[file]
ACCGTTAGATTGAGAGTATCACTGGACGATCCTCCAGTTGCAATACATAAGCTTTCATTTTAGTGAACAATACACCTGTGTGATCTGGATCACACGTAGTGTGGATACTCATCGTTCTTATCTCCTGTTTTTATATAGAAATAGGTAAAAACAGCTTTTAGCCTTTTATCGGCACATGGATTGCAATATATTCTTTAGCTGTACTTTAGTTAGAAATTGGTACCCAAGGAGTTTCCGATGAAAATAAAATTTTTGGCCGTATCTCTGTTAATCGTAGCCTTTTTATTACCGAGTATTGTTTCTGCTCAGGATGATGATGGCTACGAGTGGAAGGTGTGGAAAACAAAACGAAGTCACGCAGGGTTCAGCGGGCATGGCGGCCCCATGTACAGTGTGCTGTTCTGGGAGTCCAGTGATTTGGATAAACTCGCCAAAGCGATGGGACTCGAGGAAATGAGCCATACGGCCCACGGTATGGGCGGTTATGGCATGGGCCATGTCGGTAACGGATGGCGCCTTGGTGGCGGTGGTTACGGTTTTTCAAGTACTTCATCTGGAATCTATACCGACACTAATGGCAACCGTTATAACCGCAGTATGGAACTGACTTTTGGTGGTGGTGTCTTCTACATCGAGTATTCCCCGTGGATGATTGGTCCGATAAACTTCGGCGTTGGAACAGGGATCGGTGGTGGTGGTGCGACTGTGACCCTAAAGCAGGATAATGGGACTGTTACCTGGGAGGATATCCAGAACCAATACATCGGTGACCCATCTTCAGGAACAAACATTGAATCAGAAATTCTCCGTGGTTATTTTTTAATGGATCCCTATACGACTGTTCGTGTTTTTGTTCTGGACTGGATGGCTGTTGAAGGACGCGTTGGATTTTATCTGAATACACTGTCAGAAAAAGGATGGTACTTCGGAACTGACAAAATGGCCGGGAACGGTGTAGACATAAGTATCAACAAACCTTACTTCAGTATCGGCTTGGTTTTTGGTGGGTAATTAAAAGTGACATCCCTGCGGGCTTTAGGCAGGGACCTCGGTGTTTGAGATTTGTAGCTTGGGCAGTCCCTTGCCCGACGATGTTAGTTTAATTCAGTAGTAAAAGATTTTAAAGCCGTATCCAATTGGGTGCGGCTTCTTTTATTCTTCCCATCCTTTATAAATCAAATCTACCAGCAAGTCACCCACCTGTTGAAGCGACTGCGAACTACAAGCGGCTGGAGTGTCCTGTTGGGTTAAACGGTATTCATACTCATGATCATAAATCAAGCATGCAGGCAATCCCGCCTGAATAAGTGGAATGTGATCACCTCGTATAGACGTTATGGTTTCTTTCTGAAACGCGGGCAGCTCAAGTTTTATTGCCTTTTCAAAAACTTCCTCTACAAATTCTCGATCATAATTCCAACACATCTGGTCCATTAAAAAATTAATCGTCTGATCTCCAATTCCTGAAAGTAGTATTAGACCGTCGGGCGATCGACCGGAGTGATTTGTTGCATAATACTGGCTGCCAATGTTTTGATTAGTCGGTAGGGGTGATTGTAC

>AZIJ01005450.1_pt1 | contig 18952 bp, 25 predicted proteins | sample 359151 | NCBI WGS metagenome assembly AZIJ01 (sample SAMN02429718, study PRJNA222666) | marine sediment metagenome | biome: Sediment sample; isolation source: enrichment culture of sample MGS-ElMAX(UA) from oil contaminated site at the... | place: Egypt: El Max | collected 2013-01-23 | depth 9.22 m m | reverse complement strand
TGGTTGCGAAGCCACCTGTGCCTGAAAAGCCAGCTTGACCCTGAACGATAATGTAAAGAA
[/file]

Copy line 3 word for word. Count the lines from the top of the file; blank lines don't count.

TGGTTGCGAAGCCACCTGTGCCTGAAAAGCCAGCTTGACCCTGAACGATAATGTAAAGAA